To paraphrase The Velveteen Rabbit, “[Rare] isn’t how you are made… It’s a thing that happens to you.” Before rare books become rare, they’re just books. Books are left haphazardly on shelves, shoved into over-full satchels, and used as coasters. Accordingly, an awful lot of rare books have been repaired.
As a collector, it’s important to learn about the different types of repairs and the terminology that is used to describe them. Repairs don’t necessarily make a book less desirable–often, they ensure that you can continue to enjoy your rare book for decades to come.
The first installment in Preserving Rare Books is “Rebacking and Respining.” Book spines are fragile things–arguably the most fragile parts of books. They’re attached at the joints in front and back, but nowhere else. Yet, they’re expected to endure a lifetime of being flexed, cracked, and mishandled by readers.
For example, people tend to pull books off shelves by hooking their index fingers in the top of the spines. (I understand and empathize; I still do it to non-rare books.) That’s part of why one so often sees condition notations like “closed tear to head of spine.” Spines can also fracture at the joints if they’re dropped from a height, left in unsuitable climatic conditions, or carelessly handled. For some reason–I don’t speculate–puncture marks are also common, particularly on cloth spines.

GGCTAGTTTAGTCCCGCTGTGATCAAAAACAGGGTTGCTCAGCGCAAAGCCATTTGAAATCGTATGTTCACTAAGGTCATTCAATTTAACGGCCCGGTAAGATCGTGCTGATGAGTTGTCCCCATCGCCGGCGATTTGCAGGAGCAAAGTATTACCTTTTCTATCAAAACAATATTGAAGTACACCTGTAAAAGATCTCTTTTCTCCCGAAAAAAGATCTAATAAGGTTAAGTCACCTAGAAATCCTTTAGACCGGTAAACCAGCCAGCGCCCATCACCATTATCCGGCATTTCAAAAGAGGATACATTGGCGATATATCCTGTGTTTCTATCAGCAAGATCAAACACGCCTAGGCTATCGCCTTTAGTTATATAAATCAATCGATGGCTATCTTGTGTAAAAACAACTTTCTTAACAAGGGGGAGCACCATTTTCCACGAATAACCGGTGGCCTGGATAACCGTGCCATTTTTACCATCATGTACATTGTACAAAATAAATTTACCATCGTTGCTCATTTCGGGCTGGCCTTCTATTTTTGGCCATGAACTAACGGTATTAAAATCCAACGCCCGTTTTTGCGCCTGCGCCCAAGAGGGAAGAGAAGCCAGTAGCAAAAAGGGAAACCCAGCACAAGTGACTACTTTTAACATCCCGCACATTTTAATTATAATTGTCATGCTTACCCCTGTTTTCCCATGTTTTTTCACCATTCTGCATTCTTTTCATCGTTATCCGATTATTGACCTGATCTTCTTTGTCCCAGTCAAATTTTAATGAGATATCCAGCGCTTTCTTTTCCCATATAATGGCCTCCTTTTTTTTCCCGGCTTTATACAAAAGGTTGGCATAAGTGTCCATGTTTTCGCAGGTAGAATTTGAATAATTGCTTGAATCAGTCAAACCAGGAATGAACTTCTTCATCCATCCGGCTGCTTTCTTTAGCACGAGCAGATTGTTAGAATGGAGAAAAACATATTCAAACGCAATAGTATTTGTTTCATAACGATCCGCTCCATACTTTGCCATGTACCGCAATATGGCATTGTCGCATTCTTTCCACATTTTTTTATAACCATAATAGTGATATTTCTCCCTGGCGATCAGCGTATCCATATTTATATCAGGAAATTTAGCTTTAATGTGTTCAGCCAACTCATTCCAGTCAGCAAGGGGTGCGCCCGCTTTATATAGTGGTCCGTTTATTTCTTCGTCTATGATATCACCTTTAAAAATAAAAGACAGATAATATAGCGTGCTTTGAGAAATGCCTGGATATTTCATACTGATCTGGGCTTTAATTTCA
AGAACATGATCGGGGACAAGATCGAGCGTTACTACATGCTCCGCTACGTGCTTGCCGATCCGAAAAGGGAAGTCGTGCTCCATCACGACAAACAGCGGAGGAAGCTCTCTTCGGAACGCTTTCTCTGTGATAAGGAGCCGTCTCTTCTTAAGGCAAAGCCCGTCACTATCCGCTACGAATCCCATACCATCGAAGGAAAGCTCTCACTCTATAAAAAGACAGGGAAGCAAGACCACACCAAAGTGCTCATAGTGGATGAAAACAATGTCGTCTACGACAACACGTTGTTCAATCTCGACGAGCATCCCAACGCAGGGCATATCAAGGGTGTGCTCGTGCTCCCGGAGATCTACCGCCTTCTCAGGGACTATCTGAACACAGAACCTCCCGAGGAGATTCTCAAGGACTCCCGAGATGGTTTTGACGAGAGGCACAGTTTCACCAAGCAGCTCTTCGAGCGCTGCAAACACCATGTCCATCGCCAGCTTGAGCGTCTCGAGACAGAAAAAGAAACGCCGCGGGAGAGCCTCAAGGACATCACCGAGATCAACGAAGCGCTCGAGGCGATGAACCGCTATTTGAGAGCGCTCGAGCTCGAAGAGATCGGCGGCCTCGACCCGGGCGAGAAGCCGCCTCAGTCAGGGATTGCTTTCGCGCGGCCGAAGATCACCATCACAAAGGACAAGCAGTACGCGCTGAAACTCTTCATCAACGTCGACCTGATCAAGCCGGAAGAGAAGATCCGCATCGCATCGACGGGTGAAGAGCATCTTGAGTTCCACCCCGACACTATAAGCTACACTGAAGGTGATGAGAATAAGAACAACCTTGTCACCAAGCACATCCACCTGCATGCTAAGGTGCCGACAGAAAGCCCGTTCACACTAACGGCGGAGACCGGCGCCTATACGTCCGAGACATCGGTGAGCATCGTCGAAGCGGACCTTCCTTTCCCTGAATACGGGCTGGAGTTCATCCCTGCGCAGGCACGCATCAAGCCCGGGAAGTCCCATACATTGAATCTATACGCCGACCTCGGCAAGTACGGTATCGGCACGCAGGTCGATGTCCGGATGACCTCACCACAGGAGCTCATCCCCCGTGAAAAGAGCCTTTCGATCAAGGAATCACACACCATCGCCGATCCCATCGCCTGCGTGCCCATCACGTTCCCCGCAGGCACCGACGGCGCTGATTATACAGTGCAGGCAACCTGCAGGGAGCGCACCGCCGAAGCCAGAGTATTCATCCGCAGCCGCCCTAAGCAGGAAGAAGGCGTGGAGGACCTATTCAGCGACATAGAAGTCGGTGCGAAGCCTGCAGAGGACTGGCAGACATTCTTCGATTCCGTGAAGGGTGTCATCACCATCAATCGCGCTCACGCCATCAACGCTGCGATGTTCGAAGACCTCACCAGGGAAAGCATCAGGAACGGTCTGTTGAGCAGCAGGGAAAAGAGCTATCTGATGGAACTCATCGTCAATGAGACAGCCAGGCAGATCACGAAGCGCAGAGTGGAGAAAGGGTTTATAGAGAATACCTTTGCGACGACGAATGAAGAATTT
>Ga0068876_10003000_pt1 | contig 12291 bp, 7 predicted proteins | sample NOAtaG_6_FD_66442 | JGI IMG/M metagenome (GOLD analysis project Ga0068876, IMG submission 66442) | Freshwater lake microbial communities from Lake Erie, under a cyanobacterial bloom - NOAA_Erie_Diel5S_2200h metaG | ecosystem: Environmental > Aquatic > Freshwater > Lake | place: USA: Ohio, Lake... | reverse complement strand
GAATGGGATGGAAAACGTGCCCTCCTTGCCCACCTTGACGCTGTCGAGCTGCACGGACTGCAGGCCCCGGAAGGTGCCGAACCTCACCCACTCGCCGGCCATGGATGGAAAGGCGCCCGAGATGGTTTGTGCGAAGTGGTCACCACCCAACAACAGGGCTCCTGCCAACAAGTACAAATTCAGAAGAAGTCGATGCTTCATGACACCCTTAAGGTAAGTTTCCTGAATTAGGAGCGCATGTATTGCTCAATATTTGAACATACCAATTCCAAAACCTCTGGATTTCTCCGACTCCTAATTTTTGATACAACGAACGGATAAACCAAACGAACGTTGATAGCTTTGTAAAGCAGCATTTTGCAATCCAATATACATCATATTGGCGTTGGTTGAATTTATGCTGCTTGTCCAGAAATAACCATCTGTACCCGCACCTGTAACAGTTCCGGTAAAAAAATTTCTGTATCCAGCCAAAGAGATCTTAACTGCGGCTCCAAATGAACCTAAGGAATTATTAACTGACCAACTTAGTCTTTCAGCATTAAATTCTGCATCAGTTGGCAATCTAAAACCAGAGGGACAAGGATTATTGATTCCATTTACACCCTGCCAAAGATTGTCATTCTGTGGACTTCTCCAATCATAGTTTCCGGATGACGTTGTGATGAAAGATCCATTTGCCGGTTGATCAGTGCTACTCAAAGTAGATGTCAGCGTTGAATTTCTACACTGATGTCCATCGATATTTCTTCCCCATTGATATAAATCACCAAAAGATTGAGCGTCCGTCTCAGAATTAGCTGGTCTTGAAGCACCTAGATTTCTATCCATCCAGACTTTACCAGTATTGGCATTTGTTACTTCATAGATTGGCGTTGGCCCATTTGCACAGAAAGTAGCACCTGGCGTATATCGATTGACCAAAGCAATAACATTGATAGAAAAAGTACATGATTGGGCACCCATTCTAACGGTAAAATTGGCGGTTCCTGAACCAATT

If a joint is completely split or a spine has significant structural damage, the obvious solution is rebacking (leather or cloth) or respining (paper). For rare books, this process is generally undertaken by a skilled bookbinder or preservationist. The original spine is removed and a new spine is carefully constructed and wheat-glued into place, secured between the existing boards and board covering. Sometimes, the corners of the book have similar damage and are repaired by “recornering.”
Whenever possible, the original spine (or a portion thereof) is carefully shaved off and affixed to the new spine. Where the damage is too significant or no original spine exists, binders carefully attempt to match the style and era of the book from the material to the gilt lettering on the spine labels. Good book repair requires an expert knowledge of bookbinding trends throughout the centuries.
Not every book needs to be rebacked in its lifetime, but, if a book does, repair work by a skilled artisan can make it nearly as beautiful as it would have been at publication and every bit as collectible.